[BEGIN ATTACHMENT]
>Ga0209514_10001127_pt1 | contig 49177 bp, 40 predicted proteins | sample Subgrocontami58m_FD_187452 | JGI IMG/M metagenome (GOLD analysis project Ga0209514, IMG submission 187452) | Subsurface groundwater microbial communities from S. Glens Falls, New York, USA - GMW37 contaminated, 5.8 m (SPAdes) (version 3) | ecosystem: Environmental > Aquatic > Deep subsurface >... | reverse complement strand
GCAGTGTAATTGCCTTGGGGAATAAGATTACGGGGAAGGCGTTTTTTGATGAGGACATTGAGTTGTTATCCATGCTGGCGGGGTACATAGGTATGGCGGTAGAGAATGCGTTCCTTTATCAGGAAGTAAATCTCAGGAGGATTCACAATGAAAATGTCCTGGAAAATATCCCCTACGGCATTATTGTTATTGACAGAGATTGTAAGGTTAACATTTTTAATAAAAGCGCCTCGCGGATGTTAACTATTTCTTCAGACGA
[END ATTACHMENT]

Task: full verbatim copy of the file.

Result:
>Ga0209514_10001127_pt1 | contig 49177 bp, 40 predicted proteins | sample Subgrocontami58m_FD_187452 | JGI IMG/M metagenome (GOLD analysis project Ga0209514, IMG submission 187452) | Subsurface groundwater microbial communities from S. Glens Falls, New York, USA - GMW37 contaminated, 5.8 m (SPAdes) (version 3) | ecosystem: Environmental > Aquatic > Deep subsurface >... | reverse complement strand
GCAGTGTAATTGCCTTGGGGAATAAGATTACGGGGAAGGCGTTTTTTGATGAGGACATTGAGTTGTTATCCATGCTGGCGGGGTACATAGGTATGGCGGTAGAGAATGCGTTCCTTTATCAGGAAGTAAATCTCAGGAGGATTCACAATGAAAATGTCCTGGAAAATATCCCCTACGGCATTATTGTTATTGACAGAGATTGTAAGGTTAACATTTTTAATAAAAGCGCCTCGCGGATGTTAACTATTTCTTCAGACGA